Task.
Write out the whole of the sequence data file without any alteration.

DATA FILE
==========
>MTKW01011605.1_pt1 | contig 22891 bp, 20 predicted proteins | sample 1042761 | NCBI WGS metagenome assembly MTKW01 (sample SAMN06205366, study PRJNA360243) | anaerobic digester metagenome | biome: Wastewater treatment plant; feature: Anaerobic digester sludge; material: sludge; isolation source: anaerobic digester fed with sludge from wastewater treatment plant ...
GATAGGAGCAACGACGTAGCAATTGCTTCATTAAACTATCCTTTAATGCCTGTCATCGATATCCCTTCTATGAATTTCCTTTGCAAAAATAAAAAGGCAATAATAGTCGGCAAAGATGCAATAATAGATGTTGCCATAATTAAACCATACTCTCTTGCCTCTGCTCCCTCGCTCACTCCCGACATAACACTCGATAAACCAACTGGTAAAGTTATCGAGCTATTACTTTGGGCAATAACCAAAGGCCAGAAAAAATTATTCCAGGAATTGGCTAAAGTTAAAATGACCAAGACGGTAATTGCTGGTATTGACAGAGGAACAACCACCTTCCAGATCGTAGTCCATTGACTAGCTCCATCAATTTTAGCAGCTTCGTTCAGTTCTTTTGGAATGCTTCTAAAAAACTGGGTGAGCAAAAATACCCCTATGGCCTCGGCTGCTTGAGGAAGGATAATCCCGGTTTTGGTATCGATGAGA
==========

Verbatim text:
>MTKW01011605.1_pt1 | contig 22891 bp, 20 predicted proteins | sample 1042761 | NCBI WGS metagenome assembly MTKW01 (sample SAMN06205366, study PRJNA360243) | anaerobic digester metagenome | biome: Wastewater treatment plant; feature: Anaerobic digester sludge; material: sludge; isolation source: anaerobic digester fed with sludge from wastewater treatment plant ...
GATAGGAGCAACGACGTAGCAATTGCTTCATTAAACTATCCTTTAATGCCTGTCATCGATATCCCTTCTATGAATTTCCTTTGCAAAAATAAAAAGGCAATAATAGTCGGCAAAGATGCAATAATAGATGTTGCCATAATTAAACCATACTCTCTTGCCTCTGCTCCCTCGCTCACTCCCGACATAACACTCGATAAACCAACTGGTAAAGTTATCGAGCTATTACTTTGGGCAATAACCAAAGGCCAGAAAAAATTATTCCAGGAATTGGCTAAAGTTAAAATGACCAAGACGGTAATTGCTGGTATTGACAGAGGAACAACCACCTTCCAGATCGTAGTCCATTGACTAGCTCCATCAATTTTAGCAGCTTCGTTCAGTTCTTTTGGAATGCTTCTAAAAAACTGGGTGAGCAAAAATACCCCTATGGCCTCGGCTGCTTGAGGAAGGATAATCCCGGTTTTGGTATCGATGAGA